ULE wireless networks are a game changer for smart buildings

Ultra Low Energy (ULE) is a new wireless network solution looks set to accelerate the transformation of homes and workplaces to smart buildings.

ULE logo

The secure wireless solution is based on Digital Enhanced Cordless Telecommunications (DECT) frequencies, those used only for cordless phones and the specification of the ULE standard (TS 102 939-01) was released less than two years ago.

ULE is proven to be more energy efficient than standard DECT and can allow a much greater combination of sensors and actuators on a single network with devices operating on one set of batteries for a decade or more.

The new standard also supports data and voice transmission to extend the types of controls available in a smart building.

One big issue with short range wireless technologies currently in use is that they share the spectrum with other network technologies like Wi-Fi and Bluetooth. Sharing the 2.4GHz or the 900 MHz frequencies in this way means lower bandwidth and range, which in turn currently increases network installation costs as the number of repeaters is greater, while interference is also a problem.

ULE resolves these issues as it uses dedicated 1880-1900 MHz frequency bands in Europe, which means no interference and at the same time these frequencies can cover distances within buildings of up to 50 metres, extending this to 300 metres outside.

Removing the need for repeaters both lowers network installation costs, maintenance challenges and reliability. Adding devices to a network is very simple as well and up to 2,000 actuators and sensors can share a network.

Smart controls

ULE could provide the base for much more widespread adoption of in-demand solutions like smart controls for HVAC systems as it can reduce both acquisition and solution lifetime costs.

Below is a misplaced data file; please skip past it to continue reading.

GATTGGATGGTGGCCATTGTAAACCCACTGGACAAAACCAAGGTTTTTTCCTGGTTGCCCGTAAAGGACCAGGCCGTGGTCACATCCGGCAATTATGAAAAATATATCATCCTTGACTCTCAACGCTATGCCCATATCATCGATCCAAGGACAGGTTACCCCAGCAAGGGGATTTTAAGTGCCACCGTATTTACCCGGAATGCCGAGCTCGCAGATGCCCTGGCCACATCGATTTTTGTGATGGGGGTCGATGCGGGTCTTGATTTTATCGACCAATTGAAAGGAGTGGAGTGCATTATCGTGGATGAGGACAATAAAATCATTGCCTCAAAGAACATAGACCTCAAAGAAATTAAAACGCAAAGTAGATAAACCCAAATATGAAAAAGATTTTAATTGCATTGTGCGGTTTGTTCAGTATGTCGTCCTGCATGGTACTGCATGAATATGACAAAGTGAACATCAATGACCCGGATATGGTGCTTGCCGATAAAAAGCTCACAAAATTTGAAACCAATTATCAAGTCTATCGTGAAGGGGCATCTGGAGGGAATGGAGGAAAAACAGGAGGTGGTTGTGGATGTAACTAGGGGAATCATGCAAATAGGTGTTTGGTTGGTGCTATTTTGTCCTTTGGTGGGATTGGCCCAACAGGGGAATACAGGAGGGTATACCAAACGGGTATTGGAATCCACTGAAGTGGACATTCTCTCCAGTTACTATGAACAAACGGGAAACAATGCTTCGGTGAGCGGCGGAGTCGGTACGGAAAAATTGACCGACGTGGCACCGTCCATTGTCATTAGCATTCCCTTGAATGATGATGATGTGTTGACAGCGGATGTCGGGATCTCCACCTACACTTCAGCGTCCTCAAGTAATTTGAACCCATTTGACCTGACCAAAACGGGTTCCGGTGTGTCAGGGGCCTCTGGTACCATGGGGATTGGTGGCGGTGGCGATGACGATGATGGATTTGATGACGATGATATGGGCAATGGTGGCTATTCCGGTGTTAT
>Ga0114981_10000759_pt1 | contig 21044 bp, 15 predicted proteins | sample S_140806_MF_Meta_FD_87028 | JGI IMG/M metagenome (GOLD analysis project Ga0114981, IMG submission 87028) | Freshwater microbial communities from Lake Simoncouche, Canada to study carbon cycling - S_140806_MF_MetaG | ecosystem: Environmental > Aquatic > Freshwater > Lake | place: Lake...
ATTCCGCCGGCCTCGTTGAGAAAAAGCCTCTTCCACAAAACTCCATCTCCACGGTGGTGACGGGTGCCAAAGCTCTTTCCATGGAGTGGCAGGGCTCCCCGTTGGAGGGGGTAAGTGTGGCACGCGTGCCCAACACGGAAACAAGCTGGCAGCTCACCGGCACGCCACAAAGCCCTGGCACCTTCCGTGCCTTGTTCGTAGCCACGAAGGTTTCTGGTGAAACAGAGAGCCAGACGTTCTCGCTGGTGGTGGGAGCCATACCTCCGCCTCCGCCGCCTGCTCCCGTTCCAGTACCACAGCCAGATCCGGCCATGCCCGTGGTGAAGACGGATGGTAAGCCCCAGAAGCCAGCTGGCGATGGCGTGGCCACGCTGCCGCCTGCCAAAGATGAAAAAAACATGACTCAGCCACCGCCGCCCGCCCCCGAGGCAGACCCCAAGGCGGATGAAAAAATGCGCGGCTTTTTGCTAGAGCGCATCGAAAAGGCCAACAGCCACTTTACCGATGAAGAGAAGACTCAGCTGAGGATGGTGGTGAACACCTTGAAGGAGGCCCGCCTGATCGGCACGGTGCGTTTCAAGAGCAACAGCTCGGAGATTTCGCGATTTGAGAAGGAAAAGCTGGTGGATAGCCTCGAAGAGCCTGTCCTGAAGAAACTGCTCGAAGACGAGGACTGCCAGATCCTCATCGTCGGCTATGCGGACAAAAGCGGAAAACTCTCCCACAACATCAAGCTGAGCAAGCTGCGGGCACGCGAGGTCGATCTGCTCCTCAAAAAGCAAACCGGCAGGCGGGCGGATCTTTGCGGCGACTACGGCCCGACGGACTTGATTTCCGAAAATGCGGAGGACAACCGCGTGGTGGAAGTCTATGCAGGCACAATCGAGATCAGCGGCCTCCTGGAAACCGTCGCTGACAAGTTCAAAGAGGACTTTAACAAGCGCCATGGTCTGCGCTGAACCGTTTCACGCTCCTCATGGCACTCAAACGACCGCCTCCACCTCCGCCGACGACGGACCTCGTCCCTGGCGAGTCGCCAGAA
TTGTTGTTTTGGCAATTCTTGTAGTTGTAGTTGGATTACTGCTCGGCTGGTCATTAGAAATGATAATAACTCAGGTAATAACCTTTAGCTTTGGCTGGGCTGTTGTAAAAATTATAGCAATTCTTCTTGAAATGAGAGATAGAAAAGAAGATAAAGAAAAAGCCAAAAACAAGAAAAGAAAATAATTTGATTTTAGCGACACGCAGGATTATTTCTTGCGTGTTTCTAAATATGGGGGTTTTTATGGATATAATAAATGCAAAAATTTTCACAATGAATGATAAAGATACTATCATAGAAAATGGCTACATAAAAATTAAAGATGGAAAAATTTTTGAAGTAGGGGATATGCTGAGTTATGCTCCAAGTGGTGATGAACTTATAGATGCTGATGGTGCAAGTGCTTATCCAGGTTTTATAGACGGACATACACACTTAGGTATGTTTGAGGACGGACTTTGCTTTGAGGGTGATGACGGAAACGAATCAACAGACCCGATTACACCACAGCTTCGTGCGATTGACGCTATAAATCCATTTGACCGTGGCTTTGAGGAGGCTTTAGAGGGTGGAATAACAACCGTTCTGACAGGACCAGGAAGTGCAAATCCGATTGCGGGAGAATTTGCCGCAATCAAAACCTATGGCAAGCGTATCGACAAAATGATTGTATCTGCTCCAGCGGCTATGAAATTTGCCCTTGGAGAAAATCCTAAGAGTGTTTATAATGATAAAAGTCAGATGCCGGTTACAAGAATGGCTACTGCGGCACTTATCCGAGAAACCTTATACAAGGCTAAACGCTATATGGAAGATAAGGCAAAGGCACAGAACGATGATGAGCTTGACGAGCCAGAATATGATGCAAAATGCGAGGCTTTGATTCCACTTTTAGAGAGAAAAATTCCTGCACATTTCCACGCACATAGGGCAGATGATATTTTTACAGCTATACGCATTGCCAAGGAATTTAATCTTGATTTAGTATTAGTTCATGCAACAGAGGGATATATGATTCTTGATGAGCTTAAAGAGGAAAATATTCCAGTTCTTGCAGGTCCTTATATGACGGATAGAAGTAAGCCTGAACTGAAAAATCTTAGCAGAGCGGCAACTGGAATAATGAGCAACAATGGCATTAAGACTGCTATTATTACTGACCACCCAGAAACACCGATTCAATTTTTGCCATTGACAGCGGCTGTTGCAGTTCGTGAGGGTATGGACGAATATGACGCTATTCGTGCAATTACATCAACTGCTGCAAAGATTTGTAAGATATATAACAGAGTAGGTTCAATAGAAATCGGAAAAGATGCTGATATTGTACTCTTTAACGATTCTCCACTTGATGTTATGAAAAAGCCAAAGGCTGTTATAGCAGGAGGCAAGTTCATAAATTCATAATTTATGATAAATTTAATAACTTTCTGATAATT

ULE uses the Advanced Encryption Standard for electronic data established by the US National Institute of Standards and Technology and its transport layer has a short latency, able to connect to an actuator, send a control signal and cut the connection again in less than 50 milliseconds.

This facilitates real-time communication between a DECT base station and ULE products while simplifying the device installation processes. Costs can be further constrained as existing DECT gateways can be upgraded with a simple software update.

IHS Research predicts that 50 million ULE products will be sold in this year – including things like motion detectors, remote controls, door locks and smoke detectors.

A ULE network operates through star-network topology with the main base device connected to other nodes – devices with particular functions like sensors, smart meters and so on.

The ULE Alliance, a non-profit organisation based in Bern, Switzerland is the main promoter of the nascent technology. A ULE certification programme enables ULE Alliance members to submit their devices for compliance testing.



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